Bioarchaeology And Climate Change In The Public Realm

ASU Author/Contributor (non-ASU co-authors, if there are any, appear on document)
Emily Katherine Parnell (Creator)
Appalachian State University (ASU )
Web Site:
Gwen Schug

Abstract: As more people accept the reality of modern global climate change, many are left wondering how they are being affected. One of the most publicized responses has been from governmental agencies and popular authors, claiming that climate change is directly correlated with incidents of violence. These claims are deterministic, implying that humans are subjected to “instinctual” violent tendencies by global climate change. Meanwhile, bioarchaeologists argue against this perspective, instead advancing the notion that human actions occurring during periods of climate change are based largely on pre existing social structures rather than climate itself. Bioarchaeological evidence has shown that, rather than responding violently, numerous past populations have peacefully adapted to new environments in times of climatic and environmental stress. In the midst of this, however, researchers must consider bioarchaeological research is largely inaccessible to the public. This project draws attention to the necessity of developing new methods of outreach that can better inform people about the reality and future of climate change. It proposes the use of internet videos as a valuable learning tool. These videos have the potential to allow researchers to reach a broad audience, creating digital learning communities, and ultimately fostering a widespread, informed concern for the environment.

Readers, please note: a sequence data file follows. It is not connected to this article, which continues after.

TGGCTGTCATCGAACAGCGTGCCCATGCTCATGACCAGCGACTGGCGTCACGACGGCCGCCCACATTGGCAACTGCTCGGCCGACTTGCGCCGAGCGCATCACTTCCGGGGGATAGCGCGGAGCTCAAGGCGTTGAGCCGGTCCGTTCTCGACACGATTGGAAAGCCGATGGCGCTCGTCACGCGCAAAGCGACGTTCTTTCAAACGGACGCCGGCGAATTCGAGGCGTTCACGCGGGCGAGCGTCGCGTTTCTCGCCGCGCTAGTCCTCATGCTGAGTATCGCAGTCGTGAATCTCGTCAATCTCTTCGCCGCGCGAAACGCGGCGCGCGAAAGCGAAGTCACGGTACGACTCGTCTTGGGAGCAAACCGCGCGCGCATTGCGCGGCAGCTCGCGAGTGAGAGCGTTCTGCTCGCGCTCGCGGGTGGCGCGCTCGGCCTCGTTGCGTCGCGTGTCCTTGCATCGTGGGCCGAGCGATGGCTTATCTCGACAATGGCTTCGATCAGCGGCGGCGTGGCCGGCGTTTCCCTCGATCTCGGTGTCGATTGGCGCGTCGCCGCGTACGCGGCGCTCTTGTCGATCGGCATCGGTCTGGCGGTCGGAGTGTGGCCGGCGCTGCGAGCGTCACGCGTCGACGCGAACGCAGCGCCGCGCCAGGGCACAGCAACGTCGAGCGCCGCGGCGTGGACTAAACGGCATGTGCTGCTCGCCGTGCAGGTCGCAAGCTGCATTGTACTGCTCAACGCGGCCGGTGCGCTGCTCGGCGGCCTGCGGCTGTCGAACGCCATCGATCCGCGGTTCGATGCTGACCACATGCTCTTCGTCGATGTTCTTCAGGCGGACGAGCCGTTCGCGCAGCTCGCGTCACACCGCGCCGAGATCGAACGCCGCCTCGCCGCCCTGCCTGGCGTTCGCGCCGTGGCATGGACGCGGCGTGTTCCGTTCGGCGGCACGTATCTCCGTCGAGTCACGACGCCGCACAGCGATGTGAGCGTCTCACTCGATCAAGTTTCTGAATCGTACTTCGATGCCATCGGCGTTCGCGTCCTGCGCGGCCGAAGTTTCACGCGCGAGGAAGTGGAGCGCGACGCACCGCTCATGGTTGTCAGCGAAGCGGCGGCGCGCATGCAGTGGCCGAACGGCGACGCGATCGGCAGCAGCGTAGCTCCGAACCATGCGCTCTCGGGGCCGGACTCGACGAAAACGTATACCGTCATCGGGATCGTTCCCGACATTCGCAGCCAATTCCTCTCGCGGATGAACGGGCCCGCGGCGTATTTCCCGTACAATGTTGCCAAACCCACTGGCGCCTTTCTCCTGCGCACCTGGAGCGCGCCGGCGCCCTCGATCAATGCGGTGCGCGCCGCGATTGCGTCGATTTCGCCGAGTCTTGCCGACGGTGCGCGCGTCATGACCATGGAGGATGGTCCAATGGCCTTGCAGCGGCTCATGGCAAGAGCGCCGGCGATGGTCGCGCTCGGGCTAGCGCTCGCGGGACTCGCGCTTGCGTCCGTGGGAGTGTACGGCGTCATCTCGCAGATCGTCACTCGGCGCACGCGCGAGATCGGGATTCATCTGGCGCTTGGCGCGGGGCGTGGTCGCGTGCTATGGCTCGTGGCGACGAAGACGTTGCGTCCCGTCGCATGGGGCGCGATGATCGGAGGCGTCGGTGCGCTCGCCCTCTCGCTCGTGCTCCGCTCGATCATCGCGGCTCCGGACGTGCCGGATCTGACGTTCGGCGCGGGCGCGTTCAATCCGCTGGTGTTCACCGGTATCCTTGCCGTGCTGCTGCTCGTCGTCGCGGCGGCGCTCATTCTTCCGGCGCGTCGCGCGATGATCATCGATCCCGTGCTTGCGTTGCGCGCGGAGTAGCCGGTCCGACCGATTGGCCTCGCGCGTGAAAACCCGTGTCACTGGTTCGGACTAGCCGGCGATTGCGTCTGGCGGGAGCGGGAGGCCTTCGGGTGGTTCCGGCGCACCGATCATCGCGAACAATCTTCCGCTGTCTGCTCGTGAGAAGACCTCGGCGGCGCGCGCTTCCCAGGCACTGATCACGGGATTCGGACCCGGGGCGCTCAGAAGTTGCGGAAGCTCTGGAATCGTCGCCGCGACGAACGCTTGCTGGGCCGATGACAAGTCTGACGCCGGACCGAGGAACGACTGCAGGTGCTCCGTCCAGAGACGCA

Additional Information

Honors Project
Parnell, E. (2017). "Bioarchaeology And Climate Change In The Public Realm." Unpublished Honors Thesis. Appalachian State University, Boone, NC.
Language: English
Date: 2017
Bioarchaeology, Climate Change, Education, Video, Public Outreach

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